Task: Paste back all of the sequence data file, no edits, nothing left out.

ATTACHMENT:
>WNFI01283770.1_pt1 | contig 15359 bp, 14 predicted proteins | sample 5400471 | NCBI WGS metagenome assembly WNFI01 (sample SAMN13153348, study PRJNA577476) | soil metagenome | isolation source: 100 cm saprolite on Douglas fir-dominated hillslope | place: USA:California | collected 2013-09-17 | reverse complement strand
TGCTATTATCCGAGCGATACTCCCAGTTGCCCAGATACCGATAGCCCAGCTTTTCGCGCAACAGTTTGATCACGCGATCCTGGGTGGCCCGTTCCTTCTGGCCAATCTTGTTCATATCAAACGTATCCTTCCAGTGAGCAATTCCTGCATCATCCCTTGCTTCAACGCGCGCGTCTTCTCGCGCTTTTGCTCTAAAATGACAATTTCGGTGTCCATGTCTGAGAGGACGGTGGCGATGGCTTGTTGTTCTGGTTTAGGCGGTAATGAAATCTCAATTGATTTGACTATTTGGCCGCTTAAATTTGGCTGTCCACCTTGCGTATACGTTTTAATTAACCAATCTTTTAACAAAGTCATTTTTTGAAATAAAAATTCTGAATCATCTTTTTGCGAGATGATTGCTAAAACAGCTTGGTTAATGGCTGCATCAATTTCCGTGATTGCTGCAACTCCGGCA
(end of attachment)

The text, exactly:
>WNFI01283770.1_pt1 | contig 15359 bp, 14 predicted proteins | sample 5400471 | NCBI WGS metagenome assembly WNFI01 (sample SAMN13153348, study PRJNA577476) | soil metagenome | isolation source: 100 cm saprolite on Douglas fir-dominated hillslope | place: USA:California | collected 2013-09-17 | reverse complement strand
TGCTATTATCCGAGCGATACTCCCAGTTGCCCAGATACCGATAGCCCAGCTTTTCGCGCAACAGTTTGATCACGCGATCCTGGGTGGCCCGTTCCTTCTGGCCAATCTTGTTCATATCAAACGTATCCTTCCAGTGAGCAATTCCTGCATCATCCCTTGCTTCAACGCGCGCGTCTTCTCGCGCTTTTGCTCTAAAATGACAATTTCGGTGTCCATGTCTGAGAGGACGGTGGCGATGGCTTGTTGTTCTGGTTTAGGCGGTAATGAAATCTCAATTGATTTGACTATTTGGCCGCTTAAATTTGGCTGTCCACCTTGCGTATACGTTTTAATTAACCAATCTTTTAACAAAGTCATTTTTTGAAATAAAAATTCTGAATCATCTTTTTGCGAGATGATTGCTAAAACAGCTTGGTTAATGGCTGCATCAATTTCCGTGATTGCTGCAACTCCGGCA